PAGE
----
Date of Award
Doctor of Philosophy (PhD)
Committee Member 1
Committee Member 2
Committee Member 3
The integration of computers into many facets of our lives has made the collection and storage of staggering amounts of data feasible. However, the data on its own is not so useful to us as the analysis and manipulation which allows manageable descriptive information to be extracted. New tools to extract this information from ever growing repositories of data are required.
Some of these analyses can take the form of a two phase problem which is easily distributed to take advantage of available computing power. The first phase involves computing some descriptive partial result from some subset of the original data, and the second phase involves aggregating all the partial results to create a combined output. We formalize this compute-aggregate model for a rigorous performance analysis in an effort to minimize the latency of the aggregation phase with minimal intrusive analysis or modification.
Based on our model we find an aggregation overlay attribute which highly affects aggregation latency and its dependence on an easily findable trait of aggregation. We rigorously prove the dependence and find optimal overlays for aggregation. We use the proven optima to create simple heuristics and build a system, NOAH, to take advantage of the findings. NOAH can be used by big data analysis systems.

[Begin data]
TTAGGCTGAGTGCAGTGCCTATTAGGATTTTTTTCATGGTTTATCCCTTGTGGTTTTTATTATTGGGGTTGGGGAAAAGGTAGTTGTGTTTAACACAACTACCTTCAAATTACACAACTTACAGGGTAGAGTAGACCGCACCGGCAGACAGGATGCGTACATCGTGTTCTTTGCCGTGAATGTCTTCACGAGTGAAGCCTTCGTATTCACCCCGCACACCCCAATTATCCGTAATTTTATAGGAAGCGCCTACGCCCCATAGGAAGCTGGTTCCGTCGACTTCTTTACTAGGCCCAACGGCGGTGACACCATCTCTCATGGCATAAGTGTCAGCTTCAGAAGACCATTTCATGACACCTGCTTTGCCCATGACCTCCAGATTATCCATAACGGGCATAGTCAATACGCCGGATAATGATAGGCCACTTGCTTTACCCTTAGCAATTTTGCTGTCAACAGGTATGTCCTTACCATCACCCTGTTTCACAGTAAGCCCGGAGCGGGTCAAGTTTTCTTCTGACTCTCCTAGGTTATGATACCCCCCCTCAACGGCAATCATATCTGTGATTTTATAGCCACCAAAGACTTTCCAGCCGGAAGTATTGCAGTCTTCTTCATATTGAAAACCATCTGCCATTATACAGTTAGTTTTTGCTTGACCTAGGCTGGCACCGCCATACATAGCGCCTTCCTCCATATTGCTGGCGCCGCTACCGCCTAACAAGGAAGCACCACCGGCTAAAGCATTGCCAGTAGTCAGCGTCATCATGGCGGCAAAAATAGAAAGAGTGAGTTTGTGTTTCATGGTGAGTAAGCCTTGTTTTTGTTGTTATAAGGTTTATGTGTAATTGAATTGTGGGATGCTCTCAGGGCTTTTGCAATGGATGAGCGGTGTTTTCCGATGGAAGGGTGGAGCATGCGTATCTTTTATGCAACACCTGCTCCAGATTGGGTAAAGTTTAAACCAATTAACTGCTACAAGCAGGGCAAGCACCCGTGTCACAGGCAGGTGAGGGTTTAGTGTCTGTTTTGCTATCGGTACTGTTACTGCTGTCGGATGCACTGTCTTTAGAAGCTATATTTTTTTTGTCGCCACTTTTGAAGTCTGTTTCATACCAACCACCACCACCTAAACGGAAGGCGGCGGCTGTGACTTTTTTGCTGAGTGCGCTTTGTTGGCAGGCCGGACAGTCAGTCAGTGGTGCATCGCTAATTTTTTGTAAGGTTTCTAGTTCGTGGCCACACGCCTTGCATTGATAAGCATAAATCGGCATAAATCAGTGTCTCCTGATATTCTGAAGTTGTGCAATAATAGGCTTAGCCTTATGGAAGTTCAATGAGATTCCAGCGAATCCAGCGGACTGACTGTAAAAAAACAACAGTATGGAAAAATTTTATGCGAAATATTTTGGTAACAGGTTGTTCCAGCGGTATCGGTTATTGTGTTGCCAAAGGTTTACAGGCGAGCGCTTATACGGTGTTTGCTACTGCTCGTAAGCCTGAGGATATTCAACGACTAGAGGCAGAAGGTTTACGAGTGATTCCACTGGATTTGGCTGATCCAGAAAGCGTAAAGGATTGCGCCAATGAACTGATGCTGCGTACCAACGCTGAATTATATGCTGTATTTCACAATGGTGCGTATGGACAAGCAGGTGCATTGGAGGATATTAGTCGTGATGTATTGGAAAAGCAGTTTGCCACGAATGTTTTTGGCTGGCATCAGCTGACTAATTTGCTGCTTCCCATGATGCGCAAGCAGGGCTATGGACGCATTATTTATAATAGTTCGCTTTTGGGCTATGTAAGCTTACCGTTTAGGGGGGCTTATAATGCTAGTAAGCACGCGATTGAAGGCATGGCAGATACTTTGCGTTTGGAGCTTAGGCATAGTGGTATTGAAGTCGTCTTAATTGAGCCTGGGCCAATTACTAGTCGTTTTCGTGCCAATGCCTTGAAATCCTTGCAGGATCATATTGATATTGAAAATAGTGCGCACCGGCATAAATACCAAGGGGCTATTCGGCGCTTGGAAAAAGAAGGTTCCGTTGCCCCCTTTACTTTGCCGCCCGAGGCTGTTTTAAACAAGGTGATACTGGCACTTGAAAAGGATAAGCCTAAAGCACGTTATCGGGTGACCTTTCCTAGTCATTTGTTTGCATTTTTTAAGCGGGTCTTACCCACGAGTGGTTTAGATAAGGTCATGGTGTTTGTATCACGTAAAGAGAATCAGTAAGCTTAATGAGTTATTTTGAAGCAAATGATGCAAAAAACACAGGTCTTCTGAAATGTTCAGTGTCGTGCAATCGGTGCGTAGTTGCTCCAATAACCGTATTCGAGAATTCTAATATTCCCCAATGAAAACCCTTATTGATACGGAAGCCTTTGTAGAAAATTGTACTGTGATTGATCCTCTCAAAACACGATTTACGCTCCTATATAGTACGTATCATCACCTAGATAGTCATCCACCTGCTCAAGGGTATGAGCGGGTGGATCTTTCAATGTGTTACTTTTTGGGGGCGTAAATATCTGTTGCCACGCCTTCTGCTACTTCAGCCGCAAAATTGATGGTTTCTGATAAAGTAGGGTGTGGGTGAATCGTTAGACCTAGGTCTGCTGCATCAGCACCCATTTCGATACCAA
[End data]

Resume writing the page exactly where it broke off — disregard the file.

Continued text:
We also study an individual problem, top-k matching, to explore the effects of optimizing the computation phase separately from aggregation and create a complete distributed system to fulfill an economically relevant task.
Culhane, William J. IV, "Optimal "Big Data" Aggregation Systems - From Theory to Practical Application" (2015). Open Access Dissertations. 216.